Sensei Noha has provided an excellent review of the book “A light On Transmission” by Mitsugi Saotome
Review of A Light On Transmission
By Mitsugi Saotome
Translated by Josh Drachman
and Steve Earle
Published by Cedar Forge Press
Publication Date: 2015
Review by Robert Noha
This book is by Mitsugi Saotome, one of the few remaining students of Aikido Founder Morihei Ueshiba. Saotome Sensei had 15 years of long term, in-depth practice with O Sensei Morihei Ueshiba.
This is Saotome Sensei’s fourth book. His first book is Aikido and the Harmony of Nature, published in 1986 by SEDIREP. His second book is The Principles of Aikido, published in 1989 by Shambhala. His third book is Aikido Living By Design, published in 2003 by Arete Press/Aikido Today Magazine.
A Light on Transmission is subtitled The Teachings of Morihei Ueshiba Founder of Aikido and is a personal memoir of Saotome Sensei’s relationship with the Founder.
There are many stories from Saotome Sensei’s training with the Founder. He then very effectively provides an instructional context that can be applied to practice both on and off the mat.
There are also many photographs of Saotome Sensei training with O Sensei. Cedar Forge Press has done a good job of high quality book design in a hard cover and nicely bound format.
The book does not focus on specific techniques (his book The Principles of Aikido does that). It offers very deep approaches to training that are the result of Saotome Sensei’s lifetime of dedicated training and teaching. He also shares his views and experiences on the spiritual aspects of Aikido practice and Japanese culture.
The book starts with a riveting story about his final time as uke for O Sensei shortly before O Sensei’s passing:
“Attack!” His shout cracked at me like thunder…in the same instant as my attack, this little old man transformed into a colossal mountain of rock…A dart of intense pain…pierced to the core of my head, while my body floated high and feather-like in pitch dark space…This was the last time that I took ukemi for the Founder of Aikido, Morihei Ueshiba. He passed away just one month later. (Page 1)
The preface continues by discussing the spread of Aikido throughout the world and O Sensei’s view of it. He concludes with:
Aikido belongs to no single individual, organization or country. It is a cultural asset of the world community to be shared and developed by people everywhere. (Page 2)
Chapter 1 The Founding of Aikido
Chapter 1 provides information on the founder’s life and how the art was created and spread throughout Japan and the world.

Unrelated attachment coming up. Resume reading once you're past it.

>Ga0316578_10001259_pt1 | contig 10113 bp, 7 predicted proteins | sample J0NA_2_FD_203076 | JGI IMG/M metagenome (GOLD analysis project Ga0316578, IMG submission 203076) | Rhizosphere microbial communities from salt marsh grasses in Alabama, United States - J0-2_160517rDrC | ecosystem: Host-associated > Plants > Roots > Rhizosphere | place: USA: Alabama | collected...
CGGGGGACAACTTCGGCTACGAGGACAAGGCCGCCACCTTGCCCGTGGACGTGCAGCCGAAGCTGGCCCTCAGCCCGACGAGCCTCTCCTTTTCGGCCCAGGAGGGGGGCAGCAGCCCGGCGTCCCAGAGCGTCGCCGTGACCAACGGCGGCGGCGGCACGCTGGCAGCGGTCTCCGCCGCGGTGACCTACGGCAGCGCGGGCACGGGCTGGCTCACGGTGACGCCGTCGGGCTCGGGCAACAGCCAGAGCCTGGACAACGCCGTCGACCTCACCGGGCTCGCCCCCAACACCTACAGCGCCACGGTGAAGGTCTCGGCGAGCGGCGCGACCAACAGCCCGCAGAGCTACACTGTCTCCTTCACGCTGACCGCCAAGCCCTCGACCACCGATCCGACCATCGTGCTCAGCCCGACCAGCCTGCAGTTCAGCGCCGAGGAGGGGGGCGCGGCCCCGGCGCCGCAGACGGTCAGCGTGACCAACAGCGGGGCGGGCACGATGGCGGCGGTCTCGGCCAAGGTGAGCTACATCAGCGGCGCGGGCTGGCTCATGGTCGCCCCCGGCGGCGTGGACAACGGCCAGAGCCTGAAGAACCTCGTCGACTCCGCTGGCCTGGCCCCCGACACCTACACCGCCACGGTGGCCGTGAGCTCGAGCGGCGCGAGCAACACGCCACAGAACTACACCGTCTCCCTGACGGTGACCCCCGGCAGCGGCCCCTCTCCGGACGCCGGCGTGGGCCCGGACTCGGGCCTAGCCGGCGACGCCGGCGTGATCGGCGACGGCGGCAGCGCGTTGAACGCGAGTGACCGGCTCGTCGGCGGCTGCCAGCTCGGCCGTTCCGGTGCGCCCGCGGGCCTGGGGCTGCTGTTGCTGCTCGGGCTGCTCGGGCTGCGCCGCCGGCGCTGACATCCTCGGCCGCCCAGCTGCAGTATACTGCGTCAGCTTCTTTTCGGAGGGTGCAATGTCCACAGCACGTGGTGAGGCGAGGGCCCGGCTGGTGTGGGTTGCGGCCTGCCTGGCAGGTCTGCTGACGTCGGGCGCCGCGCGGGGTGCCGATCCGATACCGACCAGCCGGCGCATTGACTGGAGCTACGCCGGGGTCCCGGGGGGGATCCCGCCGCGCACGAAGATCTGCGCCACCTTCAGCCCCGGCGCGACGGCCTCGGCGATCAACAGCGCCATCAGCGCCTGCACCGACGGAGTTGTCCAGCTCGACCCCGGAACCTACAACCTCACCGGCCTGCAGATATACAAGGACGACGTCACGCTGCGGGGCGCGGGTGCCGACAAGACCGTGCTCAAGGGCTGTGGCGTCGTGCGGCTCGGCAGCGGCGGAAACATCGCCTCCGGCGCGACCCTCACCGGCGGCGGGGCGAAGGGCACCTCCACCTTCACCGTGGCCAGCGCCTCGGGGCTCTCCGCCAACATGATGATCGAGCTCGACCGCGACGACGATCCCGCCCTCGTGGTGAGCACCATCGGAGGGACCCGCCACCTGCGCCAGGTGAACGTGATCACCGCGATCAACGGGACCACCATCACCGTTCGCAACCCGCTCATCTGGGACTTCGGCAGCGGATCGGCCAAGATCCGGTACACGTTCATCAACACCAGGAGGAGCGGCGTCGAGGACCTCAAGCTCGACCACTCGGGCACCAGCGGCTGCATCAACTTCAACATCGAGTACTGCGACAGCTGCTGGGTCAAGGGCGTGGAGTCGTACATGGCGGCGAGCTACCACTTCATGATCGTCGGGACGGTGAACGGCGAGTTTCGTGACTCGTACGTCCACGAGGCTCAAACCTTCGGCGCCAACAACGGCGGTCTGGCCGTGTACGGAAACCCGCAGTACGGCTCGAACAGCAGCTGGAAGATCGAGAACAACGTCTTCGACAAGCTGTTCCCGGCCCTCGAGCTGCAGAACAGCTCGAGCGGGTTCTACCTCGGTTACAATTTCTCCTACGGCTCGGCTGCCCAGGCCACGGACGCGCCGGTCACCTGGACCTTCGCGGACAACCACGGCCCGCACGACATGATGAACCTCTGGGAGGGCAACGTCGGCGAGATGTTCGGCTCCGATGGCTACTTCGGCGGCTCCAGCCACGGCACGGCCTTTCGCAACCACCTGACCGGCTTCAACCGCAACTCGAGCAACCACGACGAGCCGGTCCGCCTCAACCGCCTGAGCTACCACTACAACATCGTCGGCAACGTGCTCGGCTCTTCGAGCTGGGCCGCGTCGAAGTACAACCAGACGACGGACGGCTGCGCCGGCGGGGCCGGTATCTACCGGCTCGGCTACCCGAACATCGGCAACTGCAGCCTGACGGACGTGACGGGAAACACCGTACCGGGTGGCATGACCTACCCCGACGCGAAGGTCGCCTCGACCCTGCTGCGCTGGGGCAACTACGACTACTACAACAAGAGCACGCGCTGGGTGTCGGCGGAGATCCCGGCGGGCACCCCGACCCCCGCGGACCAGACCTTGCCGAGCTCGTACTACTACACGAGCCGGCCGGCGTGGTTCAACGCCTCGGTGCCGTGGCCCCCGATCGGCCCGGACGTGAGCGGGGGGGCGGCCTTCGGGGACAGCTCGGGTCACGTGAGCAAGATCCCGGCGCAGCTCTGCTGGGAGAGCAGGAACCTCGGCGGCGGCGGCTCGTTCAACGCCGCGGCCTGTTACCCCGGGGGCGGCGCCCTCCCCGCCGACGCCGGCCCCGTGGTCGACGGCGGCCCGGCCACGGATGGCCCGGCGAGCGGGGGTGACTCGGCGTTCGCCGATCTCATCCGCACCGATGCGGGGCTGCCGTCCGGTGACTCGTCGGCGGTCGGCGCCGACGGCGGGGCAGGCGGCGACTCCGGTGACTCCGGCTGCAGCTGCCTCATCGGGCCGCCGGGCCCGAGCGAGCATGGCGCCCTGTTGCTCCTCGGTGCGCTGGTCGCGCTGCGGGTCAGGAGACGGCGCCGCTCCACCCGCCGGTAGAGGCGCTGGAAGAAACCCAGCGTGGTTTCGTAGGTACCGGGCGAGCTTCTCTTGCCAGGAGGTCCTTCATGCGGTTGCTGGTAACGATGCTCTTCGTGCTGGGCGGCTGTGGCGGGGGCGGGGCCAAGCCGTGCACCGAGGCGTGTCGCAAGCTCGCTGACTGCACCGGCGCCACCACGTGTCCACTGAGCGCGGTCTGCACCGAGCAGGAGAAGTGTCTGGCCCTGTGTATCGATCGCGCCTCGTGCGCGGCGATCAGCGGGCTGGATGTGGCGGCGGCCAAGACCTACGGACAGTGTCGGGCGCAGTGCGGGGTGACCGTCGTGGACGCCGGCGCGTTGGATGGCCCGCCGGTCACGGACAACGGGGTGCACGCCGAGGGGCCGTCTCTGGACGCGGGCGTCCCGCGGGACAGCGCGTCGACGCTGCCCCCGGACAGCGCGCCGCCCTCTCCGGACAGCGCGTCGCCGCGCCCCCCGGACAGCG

In this chapter he discusses Aikido from the context of both cultural and scientific principles. He also pays tribute to O Sensei’s son, Kisshomaru, for his leadership as the art spread worldwide after the Second World War:
One of my fondest memories of Kisshomaru Sensei is…listening to his stories about the difficulties encountered in building Aikido and his dreams and vision of Aikido’s future. (Page 14)
Saotome Sensei concludes the chapter with his own wish to preserve Aikido’s origins:
But now that Aikido has spread and become known throughout the world, the time has come for us, as Aikido practitioners, to return to the state of beginner’s mind and to ask the question, just what is it that we are doing? (Page 15)
Chapter 2 The Universe as Life Giver The Womb of Life
This chapter discusses many of the deepest elements of Aikido cosmology and spirituality.
The sub-headings of this chapter include:
- The Eternally Active Universe
- Emptiness Is the Origin of All Form
- The Universe Realizes Itself in the Generation of Matter From Emptiness
- The Realization of Divine Love and The Hidden Secrets of the Martial Arts comes through Discovery of the Wellspring of Life.
One of the most valuable features, spread throughout the book, are dialogues between O Sensei and Saotome Sensei. Here is an example:
The Founder: Your very existence as a living entity with a unique personality is nothing less than a miracle and expression of universal love. Short of that realization, you cannot expect either to master Aikido or to become an example of what it means to be a compassionate human being.
Saotome: I am a miracle?
Founder: Yes. And until you wake up to this reality, you will neither understand the ultimate meaning of Aikido nor be capable of the true expression of love. (Page 30)
Chapter 3 The Mission of the Martial Way
This chapter provides Saotome Sensei’s perspective on Aikido and the martial or warrior path. The subheadings in this chapter include: